Malgorzata preserved and blew into a fire a spark of love ignited by the Martyred Sisters. Teresa learned from Malgorzata how to take care of God’s Living Church and priests. She became a sister of Nazareth late and in secrecy when the possibility of contact with the Congregation in Grodno and in Poland were allowed.

In cooperation with the priests of Nowogrodek she was able to negotiate the return of the school and convent of the Nazareth Sisters. She lived to take part in the beatification of the Martyred Sisters on the 5th of March 2000. She remembers everything.

Malgorzata did not want to be interred in the local cemetery. She wanted to be laid to rest next to the Fara Church, near the grave of the Martyred Sisters. But this was not possible. Even at Malgorzata’s request.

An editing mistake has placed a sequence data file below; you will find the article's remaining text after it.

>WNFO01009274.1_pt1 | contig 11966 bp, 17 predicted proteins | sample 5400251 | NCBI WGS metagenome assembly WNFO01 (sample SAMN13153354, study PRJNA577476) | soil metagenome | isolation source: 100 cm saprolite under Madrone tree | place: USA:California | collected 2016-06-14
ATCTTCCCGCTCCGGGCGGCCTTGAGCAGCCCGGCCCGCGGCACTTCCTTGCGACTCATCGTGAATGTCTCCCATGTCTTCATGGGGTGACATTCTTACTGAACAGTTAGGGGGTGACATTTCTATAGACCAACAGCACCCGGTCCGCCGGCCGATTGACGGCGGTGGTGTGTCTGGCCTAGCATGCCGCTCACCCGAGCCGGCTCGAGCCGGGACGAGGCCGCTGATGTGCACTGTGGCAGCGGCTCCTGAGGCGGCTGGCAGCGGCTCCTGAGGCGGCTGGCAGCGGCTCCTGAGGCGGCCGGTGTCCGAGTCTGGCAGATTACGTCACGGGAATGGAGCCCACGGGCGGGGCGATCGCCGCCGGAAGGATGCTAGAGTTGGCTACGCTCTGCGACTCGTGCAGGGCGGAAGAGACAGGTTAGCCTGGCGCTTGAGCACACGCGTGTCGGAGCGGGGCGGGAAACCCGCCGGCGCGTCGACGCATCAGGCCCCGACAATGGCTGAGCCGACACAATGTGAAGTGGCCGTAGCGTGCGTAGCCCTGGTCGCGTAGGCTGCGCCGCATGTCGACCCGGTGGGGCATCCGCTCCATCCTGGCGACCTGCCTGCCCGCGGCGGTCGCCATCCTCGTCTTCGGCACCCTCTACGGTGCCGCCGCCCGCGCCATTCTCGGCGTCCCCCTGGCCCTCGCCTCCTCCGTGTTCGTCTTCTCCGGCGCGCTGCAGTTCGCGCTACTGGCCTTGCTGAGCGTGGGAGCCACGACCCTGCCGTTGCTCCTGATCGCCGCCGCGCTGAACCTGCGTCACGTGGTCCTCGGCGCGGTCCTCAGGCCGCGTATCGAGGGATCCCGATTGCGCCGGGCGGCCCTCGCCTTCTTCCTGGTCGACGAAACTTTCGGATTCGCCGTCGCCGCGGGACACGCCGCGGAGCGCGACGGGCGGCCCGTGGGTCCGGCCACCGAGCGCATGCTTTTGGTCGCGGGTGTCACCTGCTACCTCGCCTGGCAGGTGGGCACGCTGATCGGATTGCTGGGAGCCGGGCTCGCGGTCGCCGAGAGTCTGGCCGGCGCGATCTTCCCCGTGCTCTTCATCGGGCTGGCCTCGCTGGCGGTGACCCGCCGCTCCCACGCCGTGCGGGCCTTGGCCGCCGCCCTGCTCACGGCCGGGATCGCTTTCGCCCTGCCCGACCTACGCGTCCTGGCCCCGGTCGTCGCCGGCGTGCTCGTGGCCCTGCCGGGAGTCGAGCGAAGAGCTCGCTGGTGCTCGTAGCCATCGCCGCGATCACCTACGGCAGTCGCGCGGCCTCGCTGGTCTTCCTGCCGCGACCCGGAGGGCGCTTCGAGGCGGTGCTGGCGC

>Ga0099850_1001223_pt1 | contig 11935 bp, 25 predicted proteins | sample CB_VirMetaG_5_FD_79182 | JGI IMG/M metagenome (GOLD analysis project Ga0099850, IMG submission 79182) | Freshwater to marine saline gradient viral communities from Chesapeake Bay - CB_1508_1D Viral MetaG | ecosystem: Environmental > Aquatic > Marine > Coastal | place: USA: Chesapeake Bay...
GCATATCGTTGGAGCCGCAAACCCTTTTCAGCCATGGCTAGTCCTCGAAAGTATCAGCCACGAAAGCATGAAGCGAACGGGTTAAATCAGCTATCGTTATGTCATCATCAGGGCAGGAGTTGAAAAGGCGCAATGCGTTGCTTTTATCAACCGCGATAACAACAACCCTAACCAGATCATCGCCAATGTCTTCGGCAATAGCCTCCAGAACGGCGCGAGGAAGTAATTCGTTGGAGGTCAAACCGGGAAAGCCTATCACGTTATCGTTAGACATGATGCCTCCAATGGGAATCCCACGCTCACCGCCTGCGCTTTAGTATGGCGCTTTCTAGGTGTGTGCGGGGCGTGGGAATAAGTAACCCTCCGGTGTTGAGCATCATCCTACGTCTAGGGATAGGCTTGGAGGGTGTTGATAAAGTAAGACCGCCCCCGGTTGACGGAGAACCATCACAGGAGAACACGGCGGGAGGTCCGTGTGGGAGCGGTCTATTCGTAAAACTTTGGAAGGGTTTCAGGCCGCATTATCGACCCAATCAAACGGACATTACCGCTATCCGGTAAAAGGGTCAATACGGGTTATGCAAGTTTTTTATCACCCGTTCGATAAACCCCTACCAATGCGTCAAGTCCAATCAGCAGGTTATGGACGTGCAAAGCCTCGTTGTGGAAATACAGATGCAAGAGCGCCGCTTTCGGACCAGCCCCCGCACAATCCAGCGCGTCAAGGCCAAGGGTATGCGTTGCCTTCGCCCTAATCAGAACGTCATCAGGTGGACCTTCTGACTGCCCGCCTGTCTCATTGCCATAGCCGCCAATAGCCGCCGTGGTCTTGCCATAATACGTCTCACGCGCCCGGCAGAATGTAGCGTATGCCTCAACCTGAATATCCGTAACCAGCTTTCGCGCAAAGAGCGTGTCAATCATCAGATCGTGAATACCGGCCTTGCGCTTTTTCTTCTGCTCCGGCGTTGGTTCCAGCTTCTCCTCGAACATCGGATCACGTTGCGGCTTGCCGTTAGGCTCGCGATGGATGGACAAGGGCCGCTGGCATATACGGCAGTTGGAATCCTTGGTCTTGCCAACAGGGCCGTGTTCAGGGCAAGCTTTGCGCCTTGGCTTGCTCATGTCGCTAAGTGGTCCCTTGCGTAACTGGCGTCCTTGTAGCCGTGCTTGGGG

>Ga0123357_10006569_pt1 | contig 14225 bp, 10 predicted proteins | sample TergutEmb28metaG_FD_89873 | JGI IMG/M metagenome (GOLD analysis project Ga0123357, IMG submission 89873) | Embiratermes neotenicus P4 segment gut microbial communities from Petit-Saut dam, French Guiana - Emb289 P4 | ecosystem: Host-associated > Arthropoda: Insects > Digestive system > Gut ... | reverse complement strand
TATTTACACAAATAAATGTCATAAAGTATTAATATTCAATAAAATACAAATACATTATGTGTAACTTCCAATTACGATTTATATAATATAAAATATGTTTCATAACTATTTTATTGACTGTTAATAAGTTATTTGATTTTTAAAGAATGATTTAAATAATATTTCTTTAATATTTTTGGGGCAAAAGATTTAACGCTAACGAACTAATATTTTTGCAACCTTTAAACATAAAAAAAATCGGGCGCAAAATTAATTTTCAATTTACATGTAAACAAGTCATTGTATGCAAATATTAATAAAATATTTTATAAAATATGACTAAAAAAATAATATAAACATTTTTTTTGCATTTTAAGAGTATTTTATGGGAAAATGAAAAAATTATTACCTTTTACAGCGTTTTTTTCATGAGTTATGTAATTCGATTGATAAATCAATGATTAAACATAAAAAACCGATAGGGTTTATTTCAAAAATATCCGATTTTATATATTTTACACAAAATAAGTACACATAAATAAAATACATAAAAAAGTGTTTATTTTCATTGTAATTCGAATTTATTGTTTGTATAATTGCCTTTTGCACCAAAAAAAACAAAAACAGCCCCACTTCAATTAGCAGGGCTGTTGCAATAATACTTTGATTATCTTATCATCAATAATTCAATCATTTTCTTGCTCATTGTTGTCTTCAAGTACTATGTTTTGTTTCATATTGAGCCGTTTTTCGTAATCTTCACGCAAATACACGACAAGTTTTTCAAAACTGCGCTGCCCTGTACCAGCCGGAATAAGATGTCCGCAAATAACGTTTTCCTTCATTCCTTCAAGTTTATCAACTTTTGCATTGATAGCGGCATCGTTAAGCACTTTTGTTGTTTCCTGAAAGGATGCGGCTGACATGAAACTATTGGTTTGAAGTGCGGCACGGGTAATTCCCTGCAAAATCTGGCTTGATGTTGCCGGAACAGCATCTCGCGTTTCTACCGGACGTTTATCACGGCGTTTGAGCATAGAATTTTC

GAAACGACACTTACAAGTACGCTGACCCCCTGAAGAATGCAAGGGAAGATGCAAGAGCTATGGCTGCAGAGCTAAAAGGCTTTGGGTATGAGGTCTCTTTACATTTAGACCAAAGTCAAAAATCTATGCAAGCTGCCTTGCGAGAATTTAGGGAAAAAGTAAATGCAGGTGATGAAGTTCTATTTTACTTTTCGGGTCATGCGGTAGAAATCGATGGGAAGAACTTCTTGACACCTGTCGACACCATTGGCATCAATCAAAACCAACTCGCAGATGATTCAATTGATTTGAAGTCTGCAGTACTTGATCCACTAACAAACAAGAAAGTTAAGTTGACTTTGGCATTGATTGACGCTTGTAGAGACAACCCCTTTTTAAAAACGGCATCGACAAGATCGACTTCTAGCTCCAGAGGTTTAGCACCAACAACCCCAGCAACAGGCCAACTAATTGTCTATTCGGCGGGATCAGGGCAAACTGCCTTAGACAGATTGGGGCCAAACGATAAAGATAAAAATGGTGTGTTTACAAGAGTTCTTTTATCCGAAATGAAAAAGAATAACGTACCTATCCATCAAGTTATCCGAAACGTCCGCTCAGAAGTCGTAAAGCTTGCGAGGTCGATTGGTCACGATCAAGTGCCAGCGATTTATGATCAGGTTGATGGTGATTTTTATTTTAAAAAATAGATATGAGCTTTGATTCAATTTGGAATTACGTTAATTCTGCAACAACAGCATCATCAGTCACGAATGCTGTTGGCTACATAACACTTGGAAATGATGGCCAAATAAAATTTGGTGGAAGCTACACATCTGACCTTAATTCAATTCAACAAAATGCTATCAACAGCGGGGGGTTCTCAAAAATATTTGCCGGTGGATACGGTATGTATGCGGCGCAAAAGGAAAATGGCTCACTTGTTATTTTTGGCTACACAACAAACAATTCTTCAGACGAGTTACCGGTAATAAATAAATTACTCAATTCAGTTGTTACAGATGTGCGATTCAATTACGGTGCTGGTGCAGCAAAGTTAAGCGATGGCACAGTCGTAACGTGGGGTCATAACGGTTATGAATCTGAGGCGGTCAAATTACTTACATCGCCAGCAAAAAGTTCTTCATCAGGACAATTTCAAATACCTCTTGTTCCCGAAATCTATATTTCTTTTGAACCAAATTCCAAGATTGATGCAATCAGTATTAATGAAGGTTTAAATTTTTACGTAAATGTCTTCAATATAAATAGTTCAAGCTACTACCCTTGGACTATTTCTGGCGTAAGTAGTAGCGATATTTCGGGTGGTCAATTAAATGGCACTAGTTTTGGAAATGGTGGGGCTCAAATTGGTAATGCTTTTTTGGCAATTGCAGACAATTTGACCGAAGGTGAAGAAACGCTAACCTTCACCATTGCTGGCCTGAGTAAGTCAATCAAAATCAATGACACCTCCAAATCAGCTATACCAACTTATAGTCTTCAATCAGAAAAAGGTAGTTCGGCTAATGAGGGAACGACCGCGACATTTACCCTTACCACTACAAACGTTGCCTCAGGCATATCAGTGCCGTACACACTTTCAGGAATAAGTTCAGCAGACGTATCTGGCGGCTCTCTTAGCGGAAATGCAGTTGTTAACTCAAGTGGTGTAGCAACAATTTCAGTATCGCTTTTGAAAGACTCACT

June 17th, 2003 the moral remains of Nowogrodek’s “Guardian of the Tabernacle”, Sister Malgorzata, Ludwika Banas, from the Congregation of the Sisters of the Holy Family of Nazareth, were placed in a niche of the Fara Church, next to the sarcophagus of the Martyred Sisters. After 60 years they are together again. All of them, to the very last one.

The Fara Church is adorned with new vocations to Nazareth. Among those celebrating … two bishops. One of them a native son. Grew up here, in Nowogrodek, under the eye of Sabinka – spiritual daughter of Malgorzata.

All is ready for Mass. In the intention of the Beatification of the Twelfth One of Nowogrodek.

Submitted by Sister Bozena Anna Flak, CSFN
Transcribed by Sister Celeste Hupert, CSFN
Translated by Sister Mary Paul Krasowski, CSFN

*The beatification process of Sister Malgorzata is at the Vatican level